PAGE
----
Mayor Wu Announces Progress Toward Reforming Inclusionary Development Policy and Commercial Linkage Program
Mayor Michelle Wu today announced the selection of research and consulting firm David Paul Rosen & Associates (DRA) to study Boston’s Inclusionary Development Policy, as well as an 11-member Technical Advisory Committee to guide the study. Mayor Wu also announced the selection of Karl Seidman Consulting Services and ConsultEcon, Inc. to study Boston’s commercial Linkage program, focusing in particular on commercial lab space. These studies will closely look at ways in which the City can increase the amount of affordable housing in Boston.
“Safe, affordable housing is the foundation of our City’s recovery,” said Mayor Michelle Wu. “As we work to address Boston’s housing crisis, I’m grateful to this team and committee who will drive these critical steps forward to ensure Boston is a city for everyone.”
Boston’s Inclusionary Development Policy (IDP) was created by Executive Order in 2000. The policy requires that market rate residential developments with ten or more units in need of zoning relief support the creation of income-restricted housing through on-site units, off-site units, or through payment to the IDP Fund managed by the Mayor’s Office of Housing. The IDP was last updated in December 2015. In January 2021, the Massachusetts State Legislature approved a Home Rule Petition that allows Boston to codify inclusionary development into the zoning code. Through 2021, almost 3,600 on-site and off-site income-restricted units have been created through the IDP and the fund has supported the construction or preservation of nearly 2,500 additional income-restricted units.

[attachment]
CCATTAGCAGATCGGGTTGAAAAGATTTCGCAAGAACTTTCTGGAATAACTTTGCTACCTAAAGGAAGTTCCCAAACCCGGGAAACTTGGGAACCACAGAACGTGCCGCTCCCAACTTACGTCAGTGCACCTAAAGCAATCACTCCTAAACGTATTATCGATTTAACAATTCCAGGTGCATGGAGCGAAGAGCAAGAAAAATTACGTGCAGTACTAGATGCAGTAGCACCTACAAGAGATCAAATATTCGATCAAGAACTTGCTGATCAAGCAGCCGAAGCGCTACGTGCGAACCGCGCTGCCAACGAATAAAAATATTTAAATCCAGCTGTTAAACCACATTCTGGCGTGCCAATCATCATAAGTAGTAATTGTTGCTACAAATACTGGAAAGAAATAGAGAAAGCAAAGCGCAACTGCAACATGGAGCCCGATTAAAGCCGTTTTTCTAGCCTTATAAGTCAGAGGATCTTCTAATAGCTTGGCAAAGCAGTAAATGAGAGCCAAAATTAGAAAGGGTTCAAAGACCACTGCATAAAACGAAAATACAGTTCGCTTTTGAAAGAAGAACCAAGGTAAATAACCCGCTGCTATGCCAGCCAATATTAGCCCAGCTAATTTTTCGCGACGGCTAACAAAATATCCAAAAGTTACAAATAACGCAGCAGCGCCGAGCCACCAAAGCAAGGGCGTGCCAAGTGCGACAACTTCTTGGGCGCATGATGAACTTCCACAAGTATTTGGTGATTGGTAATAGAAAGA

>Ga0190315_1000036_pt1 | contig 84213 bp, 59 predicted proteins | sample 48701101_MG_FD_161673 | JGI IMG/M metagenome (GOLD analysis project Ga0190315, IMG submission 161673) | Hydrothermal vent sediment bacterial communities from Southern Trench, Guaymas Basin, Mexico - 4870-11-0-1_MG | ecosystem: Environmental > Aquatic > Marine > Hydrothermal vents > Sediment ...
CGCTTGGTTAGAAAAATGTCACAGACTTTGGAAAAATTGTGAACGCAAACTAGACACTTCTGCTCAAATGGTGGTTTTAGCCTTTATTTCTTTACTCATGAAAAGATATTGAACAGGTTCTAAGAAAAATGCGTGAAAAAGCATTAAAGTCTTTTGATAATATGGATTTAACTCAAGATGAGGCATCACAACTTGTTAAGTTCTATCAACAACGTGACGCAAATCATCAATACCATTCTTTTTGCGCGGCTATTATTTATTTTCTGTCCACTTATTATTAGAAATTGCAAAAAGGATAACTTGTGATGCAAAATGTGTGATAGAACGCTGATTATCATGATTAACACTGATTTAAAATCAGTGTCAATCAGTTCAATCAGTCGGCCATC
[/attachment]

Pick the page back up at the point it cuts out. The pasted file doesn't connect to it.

The study will look at a range of options to update the policy, including increasing the proportion of units that are income-restricted to at least 20 percent, deepening affordability requirements, increasing contribution fees to the IDP Fund, and other reforms so as to better meet Boston’s housing needs.
David Paul Rosen & Associates (DRA) is a California based housing research and consulting firm with a deep knowledge of inclusionary housing policies. Founded in 1980, DRA has extensive experience advising cities, housing authorities, nonprofit developers and for-profit developers on affordable housing development, underwriting, origination, asset management, program design, strategic planning, and best practices. DRA has helped more than 40 communities research and develop inclusionary housing programs, in lieu fees, and other housing mitigation measures, including Cambridge, MA; New York City, NY; Los Angeles, CA; San Jose, CA; Seattle, WA; Portland, OR; Denver, CO; Chapel Hill, NC; and Philadelphia, PA.
Mayor Wu also announced the formation of a Technical Advisory Committee (TAC) to shape the IDP study. The TAC will include individuals with a range of backgrounds and perspectives, including advocates, policy experts, and for-profit and nonprofit developers. The members of this committee are:
- Donna Brown, Executive Director, South Boston Neighborhood Development Corporation
- Jesse Kanson-Benanav, Executive Director, Abundant Housing Massachusetts
- George Lee, Coalition for a Truly Affordable Boston/Keep it 100 for Real Affordable Housing & Racial Justice
- Abe Menzin, Principal and Executive Vice President of Development, Samuels & Associates
- Greg Minott, Managing Principal, the D/R/E/A/M Collaborative
- Markeisha Moore, Coalition for a Truly Affordable Boston/Dot Not For Sale
- Leslie Reid, Chief Executive Officer, Madison Park Development Corporation
- Erica Schwarz, Board Member, Boston Neighborhood Community Land Trust
- Tamara Small, Chief Executive Officer, NAIOP Massachusetts
- Peter Spellios, Principal, Transom Real Estate